While I'd never say that Emergency produced an album I would call essential, if you like proggy brass rock, they should not disappoint you much, but you've been warned of the cheesy BS&T side of the group. However the proghead shouldn't let not that deter him, because they (Emergency) are not quite as pompous as BS&T either.

Review by Aussie-Byrd-Brother
SPECIAL COLLABORATOR Rock Progressivo Italiano Team
3 stars Comprised of German and Czech musicians, Emergency were a brass-dominated jazz-rock band who released two strong albums in the early Seventies before initially imploding. A reworked version of the group (their third by that point) incorporated members of Twenty Sixty-Six and Then, heavy Krautrockers Orange Peel and even King Crimson shortly after, with the results of the new union being the 1973 release, `Get Out to the Country', issued on the legendary German label Brain.

Compared to the earlier LP's, `Country...' is initially underwhelming on the first few listens. Mostly gone were the long jams and honking power of the previous works, replaced by a polished and reigned-in sound, with a new vocalist, Peter Bischoff, that reminded of white soul singer Chris Farlowe of Atomic Rooster and Colosseum fame. The priority of the group had now mostly shifted to classy pop/rock tunes, often with blues, country and even gospel touches, but still given tasteful instrumental backings, and somewhat similar in parts to the more overtly commercial moments of Blood, Sweat & Tears and Chicago's early years, with fleeting moments of If as well.

`Country...' definitely gets the LP off to a superb start. Opener `I Know What's Wrong' and its frantic momentum holds plenty to interest prog fans, and the skittering drumming, swirling synths and slivers of icy Mellotron help it call to mind Scottish rockers Beggars Opera. `Jeremiah' slinks with a bluesy saunter, but the chorus is a boisterous country-flecked spiritual proclamation, `Take My Hand' is a gentle gospel flavoured soft-rocker that picks up in tempo with some wilder sax soloing in the middle, and `Confessions' is a chilled boogie.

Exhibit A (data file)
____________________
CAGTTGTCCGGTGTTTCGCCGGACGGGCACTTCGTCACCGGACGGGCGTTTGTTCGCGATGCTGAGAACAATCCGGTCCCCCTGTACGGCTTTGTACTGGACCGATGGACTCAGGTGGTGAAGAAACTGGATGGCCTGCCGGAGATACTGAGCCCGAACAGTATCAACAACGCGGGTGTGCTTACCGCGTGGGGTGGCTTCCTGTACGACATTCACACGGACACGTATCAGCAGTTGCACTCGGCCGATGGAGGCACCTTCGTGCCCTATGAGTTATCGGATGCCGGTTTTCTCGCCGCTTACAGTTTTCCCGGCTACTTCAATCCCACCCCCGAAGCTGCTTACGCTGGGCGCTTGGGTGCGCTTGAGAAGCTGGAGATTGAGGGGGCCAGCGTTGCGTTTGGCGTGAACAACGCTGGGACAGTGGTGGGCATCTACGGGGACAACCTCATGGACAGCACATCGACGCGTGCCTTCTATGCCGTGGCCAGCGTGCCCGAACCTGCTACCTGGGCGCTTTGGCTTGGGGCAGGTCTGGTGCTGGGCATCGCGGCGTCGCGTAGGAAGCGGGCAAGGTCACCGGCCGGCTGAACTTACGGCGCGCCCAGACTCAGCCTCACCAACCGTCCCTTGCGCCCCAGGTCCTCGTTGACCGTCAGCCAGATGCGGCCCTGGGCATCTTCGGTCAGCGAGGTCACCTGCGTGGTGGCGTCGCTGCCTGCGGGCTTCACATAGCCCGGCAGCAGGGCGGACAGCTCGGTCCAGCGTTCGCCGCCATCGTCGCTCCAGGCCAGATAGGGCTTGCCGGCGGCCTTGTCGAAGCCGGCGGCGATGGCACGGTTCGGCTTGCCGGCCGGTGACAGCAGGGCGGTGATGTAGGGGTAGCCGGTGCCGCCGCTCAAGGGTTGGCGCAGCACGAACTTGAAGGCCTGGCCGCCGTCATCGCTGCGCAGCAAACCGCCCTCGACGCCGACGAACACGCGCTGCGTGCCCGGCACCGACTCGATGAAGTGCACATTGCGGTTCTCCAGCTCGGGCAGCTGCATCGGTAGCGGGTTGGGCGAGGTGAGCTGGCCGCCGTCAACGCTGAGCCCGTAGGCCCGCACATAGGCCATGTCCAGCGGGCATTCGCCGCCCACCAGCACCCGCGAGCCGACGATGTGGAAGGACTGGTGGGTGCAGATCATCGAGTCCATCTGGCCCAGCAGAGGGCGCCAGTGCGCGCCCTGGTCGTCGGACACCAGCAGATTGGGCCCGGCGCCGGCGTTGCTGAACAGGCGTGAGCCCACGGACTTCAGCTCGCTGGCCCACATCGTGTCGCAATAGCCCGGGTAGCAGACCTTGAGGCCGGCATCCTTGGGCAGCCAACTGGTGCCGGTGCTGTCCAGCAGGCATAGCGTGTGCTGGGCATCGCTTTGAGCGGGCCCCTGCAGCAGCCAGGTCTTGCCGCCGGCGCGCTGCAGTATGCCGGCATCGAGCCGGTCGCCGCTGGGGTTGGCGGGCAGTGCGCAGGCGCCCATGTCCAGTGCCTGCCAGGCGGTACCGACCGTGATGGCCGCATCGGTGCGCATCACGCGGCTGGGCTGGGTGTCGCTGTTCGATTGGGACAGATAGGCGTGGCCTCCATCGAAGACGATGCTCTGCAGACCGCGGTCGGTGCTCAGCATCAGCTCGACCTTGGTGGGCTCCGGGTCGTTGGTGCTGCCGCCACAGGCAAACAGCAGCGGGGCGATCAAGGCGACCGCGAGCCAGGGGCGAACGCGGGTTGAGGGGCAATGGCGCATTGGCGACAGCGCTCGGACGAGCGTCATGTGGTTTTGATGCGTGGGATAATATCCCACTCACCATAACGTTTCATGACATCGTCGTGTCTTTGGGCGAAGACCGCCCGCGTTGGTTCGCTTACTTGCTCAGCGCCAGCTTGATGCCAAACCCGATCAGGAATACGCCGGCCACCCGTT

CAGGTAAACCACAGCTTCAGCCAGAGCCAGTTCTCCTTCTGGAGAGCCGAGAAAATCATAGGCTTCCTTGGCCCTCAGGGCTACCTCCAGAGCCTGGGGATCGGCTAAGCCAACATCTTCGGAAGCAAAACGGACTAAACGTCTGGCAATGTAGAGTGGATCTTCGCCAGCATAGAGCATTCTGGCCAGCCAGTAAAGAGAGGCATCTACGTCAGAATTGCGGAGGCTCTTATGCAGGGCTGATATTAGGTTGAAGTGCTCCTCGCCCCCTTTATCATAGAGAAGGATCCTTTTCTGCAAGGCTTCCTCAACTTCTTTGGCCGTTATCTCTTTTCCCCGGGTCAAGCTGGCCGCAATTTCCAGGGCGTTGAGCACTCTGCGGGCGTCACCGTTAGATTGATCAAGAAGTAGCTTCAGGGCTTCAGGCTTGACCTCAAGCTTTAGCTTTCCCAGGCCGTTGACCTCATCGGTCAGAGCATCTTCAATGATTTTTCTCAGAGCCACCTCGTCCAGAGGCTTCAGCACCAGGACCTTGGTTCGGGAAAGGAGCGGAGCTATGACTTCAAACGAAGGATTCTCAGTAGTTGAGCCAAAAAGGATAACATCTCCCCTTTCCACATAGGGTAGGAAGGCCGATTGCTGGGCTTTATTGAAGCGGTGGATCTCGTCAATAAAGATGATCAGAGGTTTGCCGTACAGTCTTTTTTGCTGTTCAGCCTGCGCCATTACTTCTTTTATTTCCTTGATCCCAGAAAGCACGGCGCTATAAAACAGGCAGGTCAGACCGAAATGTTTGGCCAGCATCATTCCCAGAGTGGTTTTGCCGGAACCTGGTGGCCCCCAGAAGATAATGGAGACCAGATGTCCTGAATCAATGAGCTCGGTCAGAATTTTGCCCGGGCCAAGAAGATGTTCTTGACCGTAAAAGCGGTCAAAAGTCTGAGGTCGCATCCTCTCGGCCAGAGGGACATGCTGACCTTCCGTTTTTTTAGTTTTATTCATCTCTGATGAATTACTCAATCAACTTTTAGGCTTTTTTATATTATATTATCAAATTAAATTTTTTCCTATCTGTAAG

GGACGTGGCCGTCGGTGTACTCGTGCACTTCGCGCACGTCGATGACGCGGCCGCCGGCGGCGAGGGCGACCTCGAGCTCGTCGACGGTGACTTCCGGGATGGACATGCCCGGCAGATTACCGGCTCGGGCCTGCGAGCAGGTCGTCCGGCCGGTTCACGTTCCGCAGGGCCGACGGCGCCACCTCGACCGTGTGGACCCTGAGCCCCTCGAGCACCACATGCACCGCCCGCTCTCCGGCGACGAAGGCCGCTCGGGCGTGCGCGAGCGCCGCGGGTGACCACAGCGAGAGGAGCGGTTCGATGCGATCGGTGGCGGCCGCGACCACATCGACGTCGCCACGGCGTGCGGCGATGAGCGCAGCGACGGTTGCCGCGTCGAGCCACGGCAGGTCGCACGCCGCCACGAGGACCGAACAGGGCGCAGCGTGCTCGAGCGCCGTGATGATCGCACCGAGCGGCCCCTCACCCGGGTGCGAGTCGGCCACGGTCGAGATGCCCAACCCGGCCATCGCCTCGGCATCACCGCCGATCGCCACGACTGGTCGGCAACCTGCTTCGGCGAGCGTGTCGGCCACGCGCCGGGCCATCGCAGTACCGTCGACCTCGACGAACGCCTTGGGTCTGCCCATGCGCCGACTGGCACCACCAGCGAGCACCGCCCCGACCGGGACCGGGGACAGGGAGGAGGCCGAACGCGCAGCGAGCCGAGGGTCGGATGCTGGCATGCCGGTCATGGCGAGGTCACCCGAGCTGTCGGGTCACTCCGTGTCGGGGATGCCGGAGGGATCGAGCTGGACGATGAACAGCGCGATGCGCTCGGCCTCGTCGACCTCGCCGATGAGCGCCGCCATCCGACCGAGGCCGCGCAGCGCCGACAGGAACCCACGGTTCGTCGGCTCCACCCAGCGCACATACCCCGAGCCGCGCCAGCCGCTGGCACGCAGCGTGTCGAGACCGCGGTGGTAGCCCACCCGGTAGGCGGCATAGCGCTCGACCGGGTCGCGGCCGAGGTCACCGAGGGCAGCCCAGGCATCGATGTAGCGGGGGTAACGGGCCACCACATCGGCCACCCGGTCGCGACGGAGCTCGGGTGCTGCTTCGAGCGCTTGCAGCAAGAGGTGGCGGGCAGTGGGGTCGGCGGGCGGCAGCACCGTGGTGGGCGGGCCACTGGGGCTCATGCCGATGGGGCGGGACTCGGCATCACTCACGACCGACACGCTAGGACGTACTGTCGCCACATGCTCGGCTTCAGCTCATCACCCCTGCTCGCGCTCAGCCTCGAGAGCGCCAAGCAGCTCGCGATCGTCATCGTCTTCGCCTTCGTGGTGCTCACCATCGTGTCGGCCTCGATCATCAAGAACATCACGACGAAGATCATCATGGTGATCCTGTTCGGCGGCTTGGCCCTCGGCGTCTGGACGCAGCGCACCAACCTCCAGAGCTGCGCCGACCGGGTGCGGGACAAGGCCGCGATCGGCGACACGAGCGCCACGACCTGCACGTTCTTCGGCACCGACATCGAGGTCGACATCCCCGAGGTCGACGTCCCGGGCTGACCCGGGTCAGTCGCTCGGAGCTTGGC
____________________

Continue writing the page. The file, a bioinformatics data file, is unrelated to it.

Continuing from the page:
The flip-side's `Early In The Morning' is a reflective Mellotron-laced ballad with a hopeful chorus ("When the sun is born again, I can start a new day far from pain" is a lovely lyric), `The Flag' is a funky n' punchy jazz-rocker, and `Little Marie' is swooning romantic pop with a smooth vocal and catchy chorus. Finally, there's plenty of drama and build to the twelve minute closing title-track, being mellow and floating one moment, punchy and driving the next. It reveals good use of reprising themes, has rousing vocals, and all the musicians are highlighted by standout solo spots.

While `Country...' mostly lacks the drifting atmospheres and open spaces of the earlier albums, there's still signs of greatness that pop up throughout the fine song-writing, where even the more pedestrian moments are still full of interesting little instrumental details at all times. While it's hardly essential, and newcomers should definitely explore the previous two albums first, there's plenty of charm to be found here, and the frequently joyful music helps make `Get Out to the Country' a real grower.

Three stars.